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dc.contributor.authorLi, Y.
dc.contributor.authorJones, J.W.
dc.contributor.authorM., C., Choi, H.
dc.date.accessioned2019-09-13T14:49:31Z
dc.date.available2019-09-13T14:49:31Z
dc.date.issued2019
dc.identifier.urihttps://www.scopus.com/inward/record.uri?eid=2-s2.0-85068817870&doi=10.1038%2fs41419-019-1764-1&partnerID=40&md5=9bed1b226aac89bde00c28b1527f5dd0
dc.identifier.urihttp://hdl.handle.net/10713/10592
dc.description.abstractThe autophagy-lysosomal pathway plays an essential role in cellular homeostasis as well as a protective function against a variety of diseases including neurodegeneration. Conversely, inhibition of autophagy, for example due to lysosomal dysfunction, can lead to pathological accumulation of dysfunctional autophagosomes and consequent neuronal cell death. We previously reported that autophagy is inhibited and contributes to neuronal cell death following spinal cord injury (SCI). In this study, we examined lysosomal function and explored the mechanism of lysosomal defects following SCI. Our data demonstrated that expression levels and processing of the lysosomal enzyme cathepsin D (CTSD) are decreased by 2 h after SCI. Enzymatic activity levels of CTSD and another lysosomal enzyme, N-acetyl-alpha-glucosaminidase, are both decreased 24 h post injury, indicating general lysosomal dysfunction. Subcellular fractionation and immunohistochemistry analysis demonstrated that this dysfunction is due to lysosomal membrane permeabilization and leakage of lysosomal contents into the cytosol. To directly assess extent and mechanisms of damage to lysosomal membranes, we performed mass spectrometry-based lipidomic analysis of lysosomes purified from SCI and control spinal cord. At 2 h post injury our data demonstrated increase in several classes of lysosophospholipids, the products of phospholipases (PLAs), as well as accumulation of PLA activators, ceramides. Phospholipase cPLA2, the main PLA species expressed in the CNS, has been previously implicated in mediation of secondary injury after SCI, but the mechanisms of its involvement remain unclear. Our data demonstrate that cPLA2 is activated within 2 h after SCI preferentially in the lysosomal fraction, where it colocalizes with lysosomal-associated membrane protein 2 in neurons. Inhibition of cPLA2 in vivo decreased lysosomal damage, restored autophagy flux, and reduced neuronal cell damage. Taken together our data implicate lysosomal defects in pathophysiology of SCI and for the first time indicate that cPLA2 activation leads to lysosomal damage causing neuronal autophagosome accumulation associated with neuronal cell death. Copyright 2019, The Author(s).en_US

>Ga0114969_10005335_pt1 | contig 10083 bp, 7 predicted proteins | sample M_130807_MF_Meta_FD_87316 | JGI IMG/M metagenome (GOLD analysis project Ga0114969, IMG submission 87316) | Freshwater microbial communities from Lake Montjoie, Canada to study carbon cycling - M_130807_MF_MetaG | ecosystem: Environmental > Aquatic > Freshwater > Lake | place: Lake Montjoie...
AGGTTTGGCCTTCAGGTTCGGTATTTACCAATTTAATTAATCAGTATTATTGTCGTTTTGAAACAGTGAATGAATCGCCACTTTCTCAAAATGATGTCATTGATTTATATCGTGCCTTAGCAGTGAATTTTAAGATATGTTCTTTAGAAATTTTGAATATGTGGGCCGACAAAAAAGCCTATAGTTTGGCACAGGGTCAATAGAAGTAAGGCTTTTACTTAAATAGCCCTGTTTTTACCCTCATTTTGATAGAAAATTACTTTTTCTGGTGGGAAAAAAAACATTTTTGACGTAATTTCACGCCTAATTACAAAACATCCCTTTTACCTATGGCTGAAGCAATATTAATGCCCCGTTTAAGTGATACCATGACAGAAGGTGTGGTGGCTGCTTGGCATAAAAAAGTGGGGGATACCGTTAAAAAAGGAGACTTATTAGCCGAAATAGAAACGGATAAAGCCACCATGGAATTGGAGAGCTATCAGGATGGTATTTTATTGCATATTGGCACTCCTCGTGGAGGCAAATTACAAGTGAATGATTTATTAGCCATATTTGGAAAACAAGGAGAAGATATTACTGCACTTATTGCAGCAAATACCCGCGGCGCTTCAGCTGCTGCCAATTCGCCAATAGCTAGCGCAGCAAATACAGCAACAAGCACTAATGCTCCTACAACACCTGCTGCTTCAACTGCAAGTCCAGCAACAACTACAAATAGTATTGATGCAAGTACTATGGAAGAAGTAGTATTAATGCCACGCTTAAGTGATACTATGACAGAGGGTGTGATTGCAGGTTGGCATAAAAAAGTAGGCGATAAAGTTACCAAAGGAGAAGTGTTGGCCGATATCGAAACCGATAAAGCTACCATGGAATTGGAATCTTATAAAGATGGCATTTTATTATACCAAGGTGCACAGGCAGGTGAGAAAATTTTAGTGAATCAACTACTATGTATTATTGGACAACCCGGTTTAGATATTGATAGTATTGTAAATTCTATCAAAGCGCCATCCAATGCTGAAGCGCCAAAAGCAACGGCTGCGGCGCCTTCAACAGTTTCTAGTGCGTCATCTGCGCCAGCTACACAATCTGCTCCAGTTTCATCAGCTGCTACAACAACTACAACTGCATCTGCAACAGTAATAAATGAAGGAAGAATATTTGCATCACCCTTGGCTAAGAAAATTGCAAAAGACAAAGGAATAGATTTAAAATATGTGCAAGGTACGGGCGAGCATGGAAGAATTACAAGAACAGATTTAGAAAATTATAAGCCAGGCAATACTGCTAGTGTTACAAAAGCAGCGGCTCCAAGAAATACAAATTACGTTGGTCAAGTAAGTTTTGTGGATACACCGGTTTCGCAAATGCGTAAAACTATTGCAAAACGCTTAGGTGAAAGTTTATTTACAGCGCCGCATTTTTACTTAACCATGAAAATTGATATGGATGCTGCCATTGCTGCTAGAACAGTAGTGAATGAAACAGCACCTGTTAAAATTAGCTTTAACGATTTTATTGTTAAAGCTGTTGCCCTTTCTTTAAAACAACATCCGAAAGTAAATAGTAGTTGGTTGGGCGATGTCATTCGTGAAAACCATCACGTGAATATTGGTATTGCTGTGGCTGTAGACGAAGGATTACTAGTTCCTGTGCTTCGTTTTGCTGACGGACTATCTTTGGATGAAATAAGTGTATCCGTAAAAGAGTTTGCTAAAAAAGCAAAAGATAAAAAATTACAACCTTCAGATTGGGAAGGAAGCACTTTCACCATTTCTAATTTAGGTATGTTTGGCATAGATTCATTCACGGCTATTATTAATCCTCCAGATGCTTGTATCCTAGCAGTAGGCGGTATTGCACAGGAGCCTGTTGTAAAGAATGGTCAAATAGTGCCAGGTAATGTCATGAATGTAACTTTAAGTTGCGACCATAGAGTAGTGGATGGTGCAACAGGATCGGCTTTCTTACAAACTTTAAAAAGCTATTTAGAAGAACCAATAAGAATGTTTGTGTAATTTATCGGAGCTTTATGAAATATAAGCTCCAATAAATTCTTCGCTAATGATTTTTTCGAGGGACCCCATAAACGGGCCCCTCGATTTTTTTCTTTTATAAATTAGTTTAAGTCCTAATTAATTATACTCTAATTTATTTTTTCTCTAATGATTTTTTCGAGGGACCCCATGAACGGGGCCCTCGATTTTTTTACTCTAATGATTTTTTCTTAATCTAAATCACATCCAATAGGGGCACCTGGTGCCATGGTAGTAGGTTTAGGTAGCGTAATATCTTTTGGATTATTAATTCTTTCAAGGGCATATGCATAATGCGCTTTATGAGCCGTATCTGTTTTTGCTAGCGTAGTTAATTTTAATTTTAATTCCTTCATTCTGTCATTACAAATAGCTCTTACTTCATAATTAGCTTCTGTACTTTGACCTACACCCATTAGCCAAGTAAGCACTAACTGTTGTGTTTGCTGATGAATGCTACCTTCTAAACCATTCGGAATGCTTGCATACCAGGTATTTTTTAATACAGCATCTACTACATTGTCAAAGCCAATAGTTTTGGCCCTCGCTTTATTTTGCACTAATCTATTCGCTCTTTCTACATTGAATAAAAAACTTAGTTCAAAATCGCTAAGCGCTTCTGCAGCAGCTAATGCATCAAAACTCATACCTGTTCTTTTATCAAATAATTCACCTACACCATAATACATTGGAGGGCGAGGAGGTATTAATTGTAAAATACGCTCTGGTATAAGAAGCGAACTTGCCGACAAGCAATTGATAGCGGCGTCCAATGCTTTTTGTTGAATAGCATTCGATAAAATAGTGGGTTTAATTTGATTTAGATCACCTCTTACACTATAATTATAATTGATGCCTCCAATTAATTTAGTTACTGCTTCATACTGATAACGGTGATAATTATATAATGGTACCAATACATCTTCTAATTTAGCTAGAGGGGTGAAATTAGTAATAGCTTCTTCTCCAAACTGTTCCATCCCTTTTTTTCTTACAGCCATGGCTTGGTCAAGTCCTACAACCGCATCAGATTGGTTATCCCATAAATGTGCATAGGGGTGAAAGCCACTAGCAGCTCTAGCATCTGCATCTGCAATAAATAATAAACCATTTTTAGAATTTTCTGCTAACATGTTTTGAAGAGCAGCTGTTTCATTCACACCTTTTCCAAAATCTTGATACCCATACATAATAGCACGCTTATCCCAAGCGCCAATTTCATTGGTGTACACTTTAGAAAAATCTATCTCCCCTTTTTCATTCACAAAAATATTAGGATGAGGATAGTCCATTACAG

dc.description.sponsorshipThis study was supported by the National Institutes of Health Grants R01 NS094527, 2R01 NR013601, R01 NS110635, and R01 NS110567 to J.W., R01 NS091218 to M.M.L.en_US
dc.description.urihttps://doi.org/10.1038/s41419-019-1764-1en_US
dc.language.isoen-USen_US
dc.publisherNature Publishing Groupen_US
dc.relation.ispartofCell Death and Disease
dc.subjectSCIen_US
dc.subjectlysosomal dysfunctionen_US
dc.subjectlysosomal enzymeen_US
dc.subjectCathespin Den_US
dc.subjectCTSDen_US
dc.subjectphospholipase cPLA2en_US
dc.subject.meshSpinal Injuriesen_US
dc.subject.meshAutophagyen_US
dc.subject.meshPhospholipases A2, Cytosolicen_US
dc.titlecPLA2 activation contributes to lysosomal defects leading to impairment of autophagy after spinal cord injuryen_US
dc.typeArticleen_US
dc.identifier.doi10.1038/s41419-019-1764-1


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